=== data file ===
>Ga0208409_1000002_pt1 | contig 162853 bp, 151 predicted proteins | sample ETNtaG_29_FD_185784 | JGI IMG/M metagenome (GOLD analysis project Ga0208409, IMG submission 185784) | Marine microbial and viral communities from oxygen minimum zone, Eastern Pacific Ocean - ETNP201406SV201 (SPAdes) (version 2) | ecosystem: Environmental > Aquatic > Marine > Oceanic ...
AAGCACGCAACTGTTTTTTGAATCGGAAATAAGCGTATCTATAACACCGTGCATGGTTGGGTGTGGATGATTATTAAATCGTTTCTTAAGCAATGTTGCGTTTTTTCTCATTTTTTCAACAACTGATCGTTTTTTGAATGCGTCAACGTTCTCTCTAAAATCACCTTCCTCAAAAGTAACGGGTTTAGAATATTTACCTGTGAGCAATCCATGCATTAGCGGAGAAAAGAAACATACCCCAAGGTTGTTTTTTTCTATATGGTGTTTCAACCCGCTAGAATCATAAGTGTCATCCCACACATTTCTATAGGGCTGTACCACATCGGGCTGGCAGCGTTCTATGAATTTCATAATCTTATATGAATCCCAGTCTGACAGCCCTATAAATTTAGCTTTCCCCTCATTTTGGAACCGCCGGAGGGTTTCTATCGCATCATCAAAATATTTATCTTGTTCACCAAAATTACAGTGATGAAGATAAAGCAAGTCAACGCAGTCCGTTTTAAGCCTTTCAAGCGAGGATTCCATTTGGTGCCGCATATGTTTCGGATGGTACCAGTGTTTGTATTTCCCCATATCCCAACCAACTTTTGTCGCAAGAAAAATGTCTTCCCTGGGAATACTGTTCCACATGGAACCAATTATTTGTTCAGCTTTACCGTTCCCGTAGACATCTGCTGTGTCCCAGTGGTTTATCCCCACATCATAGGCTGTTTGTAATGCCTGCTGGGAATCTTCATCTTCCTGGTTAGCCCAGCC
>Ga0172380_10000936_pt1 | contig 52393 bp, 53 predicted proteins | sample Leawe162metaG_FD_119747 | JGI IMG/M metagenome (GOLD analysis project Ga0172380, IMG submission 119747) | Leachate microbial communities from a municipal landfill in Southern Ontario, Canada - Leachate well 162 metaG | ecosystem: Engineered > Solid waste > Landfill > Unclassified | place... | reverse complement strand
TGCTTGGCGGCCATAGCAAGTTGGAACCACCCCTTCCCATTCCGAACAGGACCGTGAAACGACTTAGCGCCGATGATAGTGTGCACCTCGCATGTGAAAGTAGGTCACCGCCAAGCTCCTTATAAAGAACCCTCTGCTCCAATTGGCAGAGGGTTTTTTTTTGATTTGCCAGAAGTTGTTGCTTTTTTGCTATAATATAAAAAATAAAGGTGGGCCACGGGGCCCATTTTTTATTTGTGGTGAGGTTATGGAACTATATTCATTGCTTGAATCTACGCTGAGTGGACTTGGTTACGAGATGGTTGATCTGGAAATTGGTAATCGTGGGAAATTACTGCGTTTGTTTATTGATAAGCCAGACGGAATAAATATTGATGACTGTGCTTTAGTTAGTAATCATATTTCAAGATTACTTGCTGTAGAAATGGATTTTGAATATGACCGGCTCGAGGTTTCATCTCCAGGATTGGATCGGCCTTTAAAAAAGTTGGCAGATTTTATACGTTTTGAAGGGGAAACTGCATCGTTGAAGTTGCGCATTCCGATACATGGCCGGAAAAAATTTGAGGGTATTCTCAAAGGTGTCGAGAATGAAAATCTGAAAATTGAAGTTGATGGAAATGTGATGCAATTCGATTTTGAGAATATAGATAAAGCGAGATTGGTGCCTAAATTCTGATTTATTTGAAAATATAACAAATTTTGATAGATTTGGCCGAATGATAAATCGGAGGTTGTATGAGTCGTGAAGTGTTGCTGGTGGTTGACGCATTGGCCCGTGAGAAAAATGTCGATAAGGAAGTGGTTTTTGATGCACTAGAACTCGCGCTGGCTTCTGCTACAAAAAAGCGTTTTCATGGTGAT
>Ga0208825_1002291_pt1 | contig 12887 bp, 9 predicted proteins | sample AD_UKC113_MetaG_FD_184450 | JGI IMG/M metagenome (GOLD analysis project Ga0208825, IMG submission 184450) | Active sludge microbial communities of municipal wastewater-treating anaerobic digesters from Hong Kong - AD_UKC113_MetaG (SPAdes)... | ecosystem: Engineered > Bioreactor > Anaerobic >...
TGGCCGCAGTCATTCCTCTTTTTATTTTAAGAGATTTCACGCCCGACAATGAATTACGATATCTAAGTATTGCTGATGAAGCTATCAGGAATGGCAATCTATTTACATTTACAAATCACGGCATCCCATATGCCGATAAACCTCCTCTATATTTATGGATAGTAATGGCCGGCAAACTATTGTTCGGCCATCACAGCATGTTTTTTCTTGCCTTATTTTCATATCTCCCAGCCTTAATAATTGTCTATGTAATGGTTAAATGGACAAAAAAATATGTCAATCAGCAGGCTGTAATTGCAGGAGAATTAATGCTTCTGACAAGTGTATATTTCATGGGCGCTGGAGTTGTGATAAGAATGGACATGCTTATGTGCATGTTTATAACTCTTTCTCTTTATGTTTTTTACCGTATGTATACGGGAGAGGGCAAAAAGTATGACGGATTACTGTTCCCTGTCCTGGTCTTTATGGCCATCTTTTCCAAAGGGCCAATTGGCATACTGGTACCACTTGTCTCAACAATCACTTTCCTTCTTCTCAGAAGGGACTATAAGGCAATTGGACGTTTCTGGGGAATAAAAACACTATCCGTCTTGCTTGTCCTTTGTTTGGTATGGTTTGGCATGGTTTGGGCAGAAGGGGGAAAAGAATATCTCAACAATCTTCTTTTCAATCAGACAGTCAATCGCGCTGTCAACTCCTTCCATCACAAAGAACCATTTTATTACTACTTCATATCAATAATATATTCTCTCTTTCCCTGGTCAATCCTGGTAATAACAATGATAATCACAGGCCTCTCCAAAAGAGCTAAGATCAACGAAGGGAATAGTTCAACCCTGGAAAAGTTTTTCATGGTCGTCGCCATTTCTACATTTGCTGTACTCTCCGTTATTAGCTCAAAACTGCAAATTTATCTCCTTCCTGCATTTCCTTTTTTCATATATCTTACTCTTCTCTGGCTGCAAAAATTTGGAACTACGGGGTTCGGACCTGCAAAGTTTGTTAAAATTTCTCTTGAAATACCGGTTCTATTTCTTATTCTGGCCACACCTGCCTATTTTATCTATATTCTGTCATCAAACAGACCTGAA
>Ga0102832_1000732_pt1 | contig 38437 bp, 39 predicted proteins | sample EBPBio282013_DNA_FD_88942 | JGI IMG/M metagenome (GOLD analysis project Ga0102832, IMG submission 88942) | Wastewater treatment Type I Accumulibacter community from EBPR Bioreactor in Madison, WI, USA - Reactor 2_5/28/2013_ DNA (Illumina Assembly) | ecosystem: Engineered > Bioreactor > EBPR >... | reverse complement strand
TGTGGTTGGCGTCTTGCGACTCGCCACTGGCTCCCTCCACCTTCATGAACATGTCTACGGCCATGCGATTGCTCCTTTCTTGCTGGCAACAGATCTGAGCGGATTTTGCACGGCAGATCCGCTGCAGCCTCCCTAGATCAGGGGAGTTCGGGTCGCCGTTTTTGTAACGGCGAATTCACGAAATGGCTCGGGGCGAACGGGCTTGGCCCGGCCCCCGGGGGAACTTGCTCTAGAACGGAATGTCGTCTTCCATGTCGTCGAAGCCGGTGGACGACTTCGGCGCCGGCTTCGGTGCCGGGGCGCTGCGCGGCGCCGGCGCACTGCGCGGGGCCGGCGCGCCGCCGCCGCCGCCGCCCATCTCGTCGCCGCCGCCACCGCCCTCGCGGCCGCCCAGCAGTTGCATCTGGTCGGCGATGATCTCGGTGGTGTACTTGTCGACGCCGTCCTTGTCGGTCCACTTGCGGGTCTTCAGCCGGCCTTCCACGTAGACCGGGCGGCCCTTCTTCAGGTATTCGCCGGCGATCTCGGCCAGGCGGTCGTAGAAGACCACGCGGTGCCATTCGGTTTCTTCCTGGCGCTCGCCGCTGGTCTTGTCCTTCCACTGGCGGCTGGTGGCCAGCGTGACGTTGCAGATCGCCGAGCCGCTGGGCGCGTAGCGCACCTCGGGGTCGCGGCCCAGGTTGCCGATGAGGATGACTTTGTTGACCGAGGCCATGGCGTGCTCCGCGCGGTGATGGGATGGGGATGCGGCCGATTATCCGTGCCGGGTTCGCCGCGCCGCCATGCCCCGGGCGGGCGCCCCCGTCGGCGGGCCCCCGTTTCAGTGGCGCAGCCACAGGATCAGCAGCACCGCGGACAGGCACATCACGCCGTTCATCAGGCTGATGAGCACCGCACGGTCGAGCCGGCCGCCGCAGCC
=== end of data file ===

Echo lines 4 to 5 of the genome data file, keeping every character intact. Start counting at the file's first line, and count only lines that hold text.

TGCTTGGCGGCCATAGCAAGTTGGAACCACCCCTTCCCATTCCGAACAGGACCGTGAAACGACTTAGCGCCGATGATAGTGTGCACCTCGCATGTGAAAGTAGGTCACCGCCAAGCTCCTTATAAAGAACCCTCTGCTCCAATTGGCAGAGGGTTTTTTTTTGATTTGCCAGAAGTTGTTGCTTTTTTGCTATAATATAAAAAATAAAGGTGGGCCACGGGGCCCATTTTTTATTTGTGGTGAGGTTATGGAACTATATTCATTGCTTGAATCTACGCTGAGTGGACTTGGTTACGAGATGGTTGATCTGGAAATTGGTAATCGTGGGAAATTACTGCGTTTGTTTATTGATAAGCCAGACGGAATAAATATTGATGACTGTGCTTTAGTTAGTAATCATATTTCAAGATTACTTGCTGTAGAAATGGATTTTGAATATGACCGGCTCGAGGTTTCATCTCCAGGATTGGATCGGCCTTTAAAAAAGTTGGCAGATTTTATACGTTTTGAAGGGGAAACTGCATCGTTGAAGTTGCGCATTCCGATACATGGCCGGAAAAAATTTGAGGGTATTCTCAAAGGTGTCGAGAATGAAAATCTGAAAATTGAAGTTGATGGAAATGTGATGCAATTCGATTTTGAGAATATAGATAAAGCGAGATTGGTGCCTAAATTCTGATTTATTTGAAAATATAACAAATTTTGATAGATTTGGCCGAATGATAAATCGGAGGTTGTATGAGTCGTGAAGTGTTGCTGGTGGTTGACGCATTGGCCCGTGAGAAAAATGTCGATAAGGAAGTGGTTTTTGATGCACTAGAACTCGCGCTGGCTTCTGCTACAAAAAAGCGTTTTCATGGTGAT
>Ga0208825_1002291_pt1 | contig 12887 bp, 9 predicted proteins | sample AD_UKC113_MetaG_FD_184450 | JGI IMG/M metagenome (GOLD analysis project Ga0208825, IMG submission 184450) | Active sludge microbial communities of municipal wastewater-treating anaerobic digesters from Hong Kong - AD_UKC113_MetaG (SPAdes)... | ecosystem: Engineered > Bioreactor > Anaerobic >...